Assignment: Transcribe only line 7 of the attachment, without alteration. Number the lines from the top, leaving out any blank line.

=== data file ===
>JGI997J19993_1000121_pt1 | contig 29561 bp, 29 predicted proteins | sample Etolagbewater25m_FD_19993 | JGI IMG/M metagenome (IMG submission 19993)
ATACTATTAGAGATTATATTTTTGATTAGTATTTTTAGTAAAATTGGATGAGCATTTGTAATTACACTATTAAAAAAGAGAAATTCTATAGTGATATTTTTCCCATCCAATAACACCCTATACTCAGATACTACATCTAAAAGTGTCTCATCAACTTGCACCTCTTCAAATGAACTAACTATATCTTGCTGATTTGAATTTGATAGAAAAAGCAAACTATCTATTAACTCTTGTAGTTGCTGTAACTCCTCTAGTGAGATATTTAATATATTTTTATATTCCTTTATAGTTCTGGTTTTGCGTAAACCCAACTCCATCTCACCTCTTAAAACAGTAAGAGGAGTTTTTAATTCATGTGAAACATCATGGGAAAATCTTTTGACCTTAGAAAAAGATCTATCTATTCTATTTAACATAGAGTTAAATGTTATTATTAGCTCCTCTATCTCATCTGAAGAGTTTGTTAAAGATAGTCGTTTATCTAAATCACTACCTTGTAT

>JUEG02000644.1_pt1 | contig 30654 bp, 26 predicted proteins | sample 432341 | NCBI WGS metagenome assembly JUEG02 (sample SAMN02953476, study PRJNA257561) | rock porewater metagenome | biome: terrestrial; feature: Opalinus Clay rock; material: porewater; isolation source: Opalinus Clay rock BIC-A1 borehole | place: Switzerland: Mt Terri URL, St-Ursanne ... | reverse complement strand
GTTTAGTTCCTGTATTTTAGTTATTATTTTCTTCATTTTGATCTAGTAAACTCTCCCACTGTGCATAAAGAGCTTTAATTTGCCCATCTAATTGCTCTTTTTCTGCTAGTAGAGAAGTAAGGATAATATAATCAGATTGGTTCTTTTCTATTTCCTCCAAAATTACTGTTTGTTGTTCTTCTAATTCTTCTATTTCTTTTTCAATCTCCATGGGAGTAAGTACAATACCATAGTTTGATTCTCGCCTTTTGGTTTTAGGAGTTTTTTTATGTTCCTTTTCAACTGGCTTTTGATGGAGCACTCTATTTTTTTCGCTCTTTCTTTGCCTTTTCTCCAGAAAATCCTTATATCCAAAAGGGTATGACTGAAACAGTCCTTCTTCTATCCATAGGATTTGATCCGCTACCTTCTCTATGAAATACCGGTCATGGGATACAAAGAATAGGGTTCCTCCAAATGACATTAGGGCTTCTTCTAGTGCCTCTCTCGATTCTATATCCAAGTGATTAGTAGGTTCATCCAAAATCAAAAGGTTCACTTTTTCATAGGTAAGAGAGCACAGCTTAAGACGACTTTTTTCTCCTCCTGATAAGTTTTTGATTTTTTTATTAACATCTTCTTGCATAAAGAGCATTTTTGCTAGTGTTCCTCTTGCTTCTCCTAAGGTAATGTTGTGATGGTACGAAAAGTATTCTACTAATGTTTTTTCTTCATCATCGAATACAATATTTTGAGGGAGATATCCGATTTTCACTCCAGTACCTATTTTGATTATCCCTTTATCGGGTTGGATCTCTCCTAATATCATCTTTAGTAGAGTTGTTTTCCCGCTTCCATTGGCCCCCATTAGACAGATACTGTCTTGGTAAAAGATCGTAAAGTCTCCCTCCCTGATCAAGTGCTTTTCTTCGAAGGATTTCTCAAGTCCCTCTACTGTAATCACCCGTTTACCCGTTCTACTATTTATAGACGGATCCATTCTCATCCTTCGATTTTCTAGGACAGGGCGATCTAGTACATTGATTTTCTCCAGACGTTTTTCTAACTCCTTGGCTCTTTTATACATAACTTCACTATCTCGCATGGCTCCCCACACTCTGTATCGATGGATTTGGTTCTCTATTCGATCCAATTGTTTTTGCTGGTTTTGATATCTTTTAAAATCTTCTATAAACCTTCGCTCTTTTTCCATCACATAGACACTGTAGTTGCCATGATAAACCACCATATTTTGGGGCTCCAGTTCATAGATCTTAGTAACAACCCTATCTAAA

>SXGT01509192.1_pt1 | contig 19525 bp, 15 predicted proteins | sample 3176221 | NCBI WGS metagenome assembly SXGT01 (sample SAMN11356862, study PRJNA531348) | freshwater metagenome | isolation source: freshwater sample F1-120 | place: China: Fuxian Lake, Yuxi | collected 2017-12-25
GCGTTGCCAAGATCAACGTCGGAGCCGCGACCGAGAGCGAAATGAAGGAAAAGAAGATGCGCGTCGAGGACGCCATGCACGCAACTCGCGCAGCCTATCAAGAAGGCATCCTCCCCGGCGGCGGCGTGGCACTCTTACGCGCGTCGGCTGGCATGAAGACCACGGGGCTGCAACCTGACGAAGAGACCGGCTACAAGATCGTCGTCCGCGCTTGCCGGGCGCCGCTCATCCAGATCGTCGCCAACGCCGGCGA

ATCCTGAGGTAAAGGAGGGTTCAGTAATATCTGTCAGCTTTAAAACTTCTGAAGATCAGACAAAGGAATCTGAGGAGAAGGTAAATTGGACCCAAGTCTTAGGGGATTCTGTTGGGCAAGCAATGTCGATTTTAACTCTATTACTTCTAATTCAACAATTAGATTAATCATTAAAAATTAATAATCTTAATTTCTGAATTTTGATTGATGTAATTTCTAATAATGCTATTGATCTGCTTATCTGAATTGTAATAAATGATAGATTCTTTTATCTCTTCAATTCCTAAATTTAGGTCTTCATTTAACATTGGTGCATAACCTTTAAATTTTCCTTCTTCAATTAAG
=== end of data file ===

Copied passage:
ATCCTGAGGTAAAGGAGGGTTCAGTAATATCTGTCAGCTTTAAAACTTCTGAAGATCAGACAAAGGAATCTGAGGAGAAGGTAAATTGGACCCAAGTCTTAGGGGATTCTGTTGGGCAAGCAATGTCGATTTTAACTCTATTACTTCTAATTCAACAATTAGATTAATCATTAAAAATTAATAATCTTAATTTCTGAATTTTGATTGATGTAATTTCTAATAATGCTATTGATCTGCTTATCTGAATTGTAATAAATGATAGATTCTTTTATCTCTTCAATTCCTAAATTTAGGTCTTCATTTAACATTGGTGCATAACCTTTAAATTTTCCTTCTTCAATTAAG